After his departure from M*A*S*H, McLean Stevenson's acting career went into decline.

as Sherman T. Potter

Harry Morgan died in his sleep at his Los Angeles home on December 7, 2011.  He was 96 years of age. The Detroit-born actor had a long and distinguished television career.  He starred as Pete Porter in both December Bride (1954-1959) and its spin-off Pete and Gladys (1960-1962).  From 1967 to 1970, he portrayed Officer Bill Gannon opposite Jack Webb as Joe Friday on the classic police detective show Dragnet.  He also played Amos Coogan on the TV Western Hec Ramsey from 1972 to 1974.

Morgan and Cara Williams in Pete and Gladys (1960)
Jack Webb and Morgan in Dragnet

Harry didn't join the cast of M*A*S*H until 1975 when the show was in its fourth season.  He was a replacement for McLean Stevenson who had left the show at the end of the previous season.  Morgan's character, Col. Sherman T. Potter, a career officer, assumed command of the 4077th.  After M*A*S*H ended its run in 1983, Harry Morgan reprised his role of Col. Potter in the short-lived series AfterMASH.

Henry Morgan was married twice.  He had four sons by his first wife, Eileen Detchon, whom he wed in 1940 - Christopher, Charles, Paul, and Daniel (who died in 1989). Eileen died in 1985 and Harry married Barbara Bushman, granddaughter of silent film star Francis X. Bushman, on December 17, 1986.  He was 71 years old at the time of his second marriage.

as Walter Eugene "Radar" O'Reilly

Gary Rich Burghoff was born in Bristol, Connecticut on May 24, 1943.  He celebrated his 70th birthday this year.  Aside from his role on M*A*S*H, Burghoff is known for his portrayal of Charlie Brown in the 1967 Off-Broadway musical You're a Good Man, Charlie Brown.

Gary was the only actor from the M*A*S*H film cast as a regular in the television series.  In 2012, he told comedy writer and director Ken Levine that in the original movie version he "created Radar as a lone, darker and somewhat sardonic character; kind of a shadowy figure."  In the show's first season, he played Radar that way before realizing that the M*A*S*H characters had taken a different direction on television.  He then portrayed Radar as a more mellow character, gentler and less worldly.

Gary Burghoff has been married and divorced twice.  His first wife was Janet Gayle whom he wed in 1971.  The couple had a daughter named Gena Gayle and divorced in 1979.  Gary's second marriage was to Elisabeth Bostrom in 1985.  They had two sons, Miles and Jordan, and divorced in 2005.

Burghoff left M*A*S*H  after the seventh season because he was exhausted and going through a difficult divorce from his first wife.  He returned to film a special two-part farewell episode called "Goodbye, Radar." (Season 8, Episodes 4 and 5, Air Dates: October 8, 1979 and October 15, 1979).  Of this period in his life, Gary wrote in his 2009 book To M*A*S*H and Back, "My frequent snits and outbursts on the set were inevitably (and instantly) followed by guilt feelings over what I’d just said or done."

In the 1970s, Gary made frequent appearance on the game show Match Game.  He also appeared on other game shows such as Tattletales and Hollywood Squares.  From 1978 to 1981, he had guest roles on two episodes of both The Love Boat (1977) (1981) and Fantasy Island (1978) (1980).  Gary also portrayed a character named Bob Willis in the TV movie The Man in the Santa Claus Suit.  The movie aired on December 23, 1979 and it told the story about the mysterious owner of a costume shop (played by Fred Astaire) who rents a Sant Claus suit to three different men.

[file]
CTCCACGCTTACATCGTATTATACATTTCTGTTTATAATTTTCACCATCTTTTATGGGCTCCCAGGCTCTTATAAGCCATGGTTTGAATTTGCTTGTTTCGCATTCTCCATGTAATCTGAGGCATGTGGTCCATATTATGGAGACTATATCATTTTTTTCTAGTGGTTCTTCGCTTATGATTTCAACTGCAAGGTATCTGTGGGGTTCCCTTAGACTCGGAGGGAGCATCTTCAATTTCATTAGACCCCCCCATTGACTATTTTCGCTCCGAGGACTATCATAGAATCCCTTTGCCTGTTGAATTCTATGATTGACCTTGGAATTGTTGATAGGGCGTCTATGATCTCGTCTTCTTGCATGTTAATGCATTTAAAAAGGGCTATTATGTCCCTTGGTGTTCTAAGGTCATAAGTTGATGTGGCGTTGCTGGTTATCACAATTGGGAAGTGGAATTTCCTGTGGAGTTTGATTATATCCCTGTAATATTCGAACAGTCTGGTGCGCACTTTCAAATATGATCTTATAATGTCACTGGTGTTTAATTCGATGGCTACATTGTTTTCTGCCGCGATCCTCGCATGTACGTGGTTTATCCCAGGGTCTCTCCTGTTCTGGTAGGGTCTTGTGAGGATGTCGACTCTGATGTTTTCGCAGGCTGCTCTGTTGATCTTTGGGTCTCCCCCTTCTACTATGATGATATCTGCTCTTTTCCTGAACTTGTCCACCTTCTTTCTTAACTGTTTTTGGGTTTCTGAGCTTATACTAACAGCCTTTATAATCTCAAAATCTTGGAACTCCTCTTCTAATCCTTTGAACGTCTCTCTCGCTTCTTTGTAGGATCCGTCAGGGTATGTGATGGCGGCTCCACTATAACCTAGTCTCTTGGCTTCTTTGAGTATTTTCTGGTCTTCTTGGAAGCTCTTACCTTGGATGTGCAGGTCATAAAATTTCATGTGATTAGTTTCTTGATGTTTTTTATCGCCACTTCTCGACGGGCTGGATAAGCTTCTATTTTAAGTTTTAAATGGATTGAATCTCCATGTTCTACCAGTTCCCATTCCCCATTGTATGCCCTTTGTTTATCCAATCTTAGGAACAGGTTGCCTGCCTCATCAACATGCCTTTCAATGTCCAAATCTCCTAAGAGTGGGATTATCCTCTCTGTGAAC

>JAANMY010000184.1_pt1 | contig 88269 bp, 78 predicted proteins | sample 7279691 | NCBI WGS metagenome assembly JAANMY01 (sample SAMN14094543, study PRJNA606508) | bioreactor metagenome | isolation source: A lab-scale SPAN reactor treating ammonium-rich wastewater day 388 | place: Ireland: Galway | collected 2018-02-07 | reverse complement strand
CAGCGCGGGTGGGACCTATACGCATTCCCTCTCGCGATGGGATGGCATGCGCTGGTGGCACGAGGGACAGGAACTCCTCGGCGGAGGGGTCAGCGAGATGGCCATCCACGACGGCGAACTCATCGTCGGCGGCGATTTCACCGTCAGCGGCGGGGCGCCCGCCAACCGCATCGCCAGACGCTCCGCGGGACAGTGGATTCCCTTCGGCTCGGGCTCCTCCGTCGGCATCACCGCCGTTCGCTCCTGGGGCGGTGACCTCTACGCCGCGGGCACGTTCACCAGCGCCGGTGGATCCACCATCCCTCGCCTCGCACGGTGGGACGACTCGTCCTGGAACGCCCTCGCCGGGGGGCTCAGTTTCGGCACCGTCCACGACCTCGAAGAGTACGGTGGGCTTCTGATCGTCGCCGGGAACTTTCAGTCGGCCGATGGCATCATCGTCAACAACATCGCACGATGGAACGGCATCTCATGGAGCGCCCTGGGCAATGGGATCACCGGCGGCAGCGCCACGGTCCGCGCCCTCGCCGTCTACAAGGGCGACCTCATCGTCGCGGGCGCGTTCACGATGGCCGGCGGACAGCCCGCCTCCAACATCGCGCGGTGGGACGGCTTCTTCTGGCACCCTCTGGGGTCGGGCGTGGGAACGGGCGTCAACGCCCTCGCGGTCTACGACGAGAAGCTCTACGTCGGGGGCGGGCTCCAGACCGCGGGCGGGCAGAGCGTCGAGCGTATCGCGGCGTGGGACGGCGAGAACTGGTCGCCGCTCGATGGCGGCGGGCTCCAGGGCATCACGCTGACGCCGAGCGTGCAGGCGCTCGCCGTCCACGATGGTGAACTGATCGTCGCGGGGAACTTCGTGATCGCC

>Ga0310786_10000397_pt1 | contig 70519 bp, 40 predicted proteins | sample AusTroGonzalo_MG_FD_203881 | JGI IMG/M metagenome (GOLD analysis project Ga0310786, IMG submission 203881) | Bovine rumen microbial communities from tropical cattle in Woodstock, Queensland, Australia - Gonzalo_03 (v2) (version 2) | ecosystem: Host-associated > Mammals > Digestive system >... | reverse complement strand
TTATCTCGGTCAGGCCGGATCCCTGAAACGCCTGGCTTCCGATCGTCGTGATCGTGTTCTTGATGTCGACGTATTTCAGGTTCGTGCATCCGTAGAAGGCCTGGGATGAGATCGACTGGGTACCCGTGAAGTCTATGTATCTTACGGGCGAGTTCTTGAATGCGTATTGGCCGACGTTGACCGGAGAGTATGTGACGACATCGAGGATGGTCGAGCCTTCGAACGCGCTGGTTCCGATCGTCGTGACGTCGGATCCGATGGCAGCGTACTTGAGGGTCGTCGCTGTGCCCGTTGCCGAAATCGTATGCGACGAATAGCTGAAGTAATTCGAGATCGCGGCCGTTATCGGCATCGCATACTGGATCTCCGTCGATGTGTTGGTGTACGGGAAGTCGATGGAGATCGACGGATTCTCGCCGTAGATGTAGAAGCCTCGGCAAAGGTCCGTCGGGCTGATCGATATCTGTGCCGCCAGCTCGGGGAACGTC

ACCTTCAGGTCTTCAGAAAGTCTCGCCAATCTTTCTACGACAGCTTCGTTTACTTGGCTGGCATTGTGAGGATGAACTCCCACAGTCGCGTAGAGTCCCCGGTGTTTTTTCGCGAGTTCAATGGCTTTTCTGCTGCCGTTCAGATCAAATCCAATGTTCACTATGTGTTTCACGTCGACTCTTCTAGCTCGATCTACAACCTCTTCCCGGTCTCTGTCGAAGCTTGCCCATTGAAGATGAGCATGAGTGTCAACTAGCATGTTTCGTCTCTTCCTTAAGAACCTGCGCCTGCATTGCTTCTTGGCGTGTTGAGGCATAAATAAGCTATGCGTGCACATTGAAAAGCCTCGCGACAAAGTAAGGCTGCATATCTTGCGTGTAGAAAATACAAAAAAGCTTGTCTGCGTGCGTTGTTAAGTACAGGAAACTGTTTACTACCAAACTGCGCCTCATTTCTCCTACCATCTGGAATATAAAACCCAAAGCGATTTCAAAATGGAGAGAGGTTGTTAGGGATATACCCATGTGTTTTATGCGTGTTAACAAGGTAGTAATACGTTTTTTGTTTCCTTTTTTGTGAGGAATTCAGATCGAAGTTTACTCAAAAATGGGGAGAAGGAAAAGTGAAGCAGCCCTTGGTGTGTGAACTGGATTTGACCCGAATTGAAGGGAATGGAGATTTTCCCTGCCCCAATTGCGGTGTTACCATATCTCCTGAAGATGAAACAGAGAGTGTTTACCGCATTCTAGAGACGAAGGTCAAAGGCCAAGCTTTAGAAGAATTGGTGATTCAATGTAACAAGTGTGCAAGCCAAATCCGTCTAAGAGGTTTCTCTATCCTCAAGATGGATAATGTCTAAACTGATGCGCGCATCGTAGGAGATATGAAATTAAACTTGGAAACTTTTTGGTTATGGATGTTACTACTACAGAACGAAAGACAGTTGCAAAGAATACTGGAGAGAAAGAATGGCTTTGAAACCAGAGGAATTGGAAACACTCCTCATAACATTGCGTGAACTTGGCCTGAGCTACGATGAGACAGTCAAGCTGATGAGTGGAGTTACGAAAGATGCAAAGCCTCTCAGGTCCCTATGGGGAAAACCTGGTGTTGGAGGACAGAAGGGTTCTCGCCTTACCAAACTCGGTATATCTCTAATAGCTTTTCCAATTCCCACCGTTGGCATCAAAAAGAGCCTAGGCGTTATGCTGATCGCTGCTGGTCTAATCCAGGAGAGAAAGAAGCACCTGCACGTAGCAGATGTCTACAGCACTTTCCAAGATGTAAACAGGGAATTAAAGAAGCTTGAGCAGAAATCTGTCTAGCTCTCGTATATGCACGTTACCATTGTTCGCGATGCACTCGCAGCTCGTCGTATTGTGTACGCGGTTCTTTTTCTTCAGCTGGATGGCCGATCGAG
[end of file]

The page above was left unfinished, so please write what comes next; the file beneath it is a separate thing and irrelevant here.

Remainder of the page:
Gary Burghoff appeared in another television movie, Casino (1980), opposite Mike Connors, the star of Mannix.  He also reprised his role as Radar O'Reilly in two 1984 episodes of AfterMASH, the M*A*S*H spin-off.  His last TV guest appearance was in a 2005 episode of the crime drama Burke's Law entitled "Who Killed the Hollywood Headshrinker?" (Season 2, Episode 13, Air Date: July 20, 1995).

as Father Mulcahy

In the pilot episode of the television series, the role of Father Francis John Patrick Mulcahy, the camp's chaplain, was played by George Morgan.  The producers, however, decided to recast the role and replaced Morgan with William "Bill" Christopher.

When M*A*S*H went off the air, Christopher went on to star in a short-lived spin-off of the series called AfterMASH.  Throughout the 1980s and 1990s, he made guest appearance on series such as Murder, She Wrote (1985), Lois and Clark: The New Adventures of Superman (1997) and Mad About You (1998).  In the Mad About You episode, "A Pain in the Neck" (Season 7, Episode 2, Air Date:
September 29, 1998), he played another chaplain, Chaplain Olsen.

Born in the Chicago suburb of Evanston, Illinois on October 20, 1932, William Christopher is now 80 years.  He continues to perform and appeared in 11 episodes of Days of our Lives as Father Tabias between November 6, 2012 and December 21, 2012.

The actor has been married to his wife, Barbara, an artist, since 1957.  The couple adopted two sons as infants, John in 1966 and Ned two years later.  The younger son, Ned, was diagnosed with autism and when his condition deteriorated, was sent to live at the Devereux Foundation near Santa Barbara, California.  Bill and Barbara wrote a book titled Mixed Blessings (published in 1989) about their life with Ned.

as Frank Burns

Larry Linville passed away on April 10, 2000 in New York City.  He died at the age of 60 due to complications from cancer surgery.

Lawrence Lavon "Larry" Linville was born in Ojai, California and raised in Sacramento. He studied at the Royal Academy of Dramatic Arts in London, England.  Upon returning to the United States, he launched his acting career at the Barter Theatre in Abingdon, Virginia.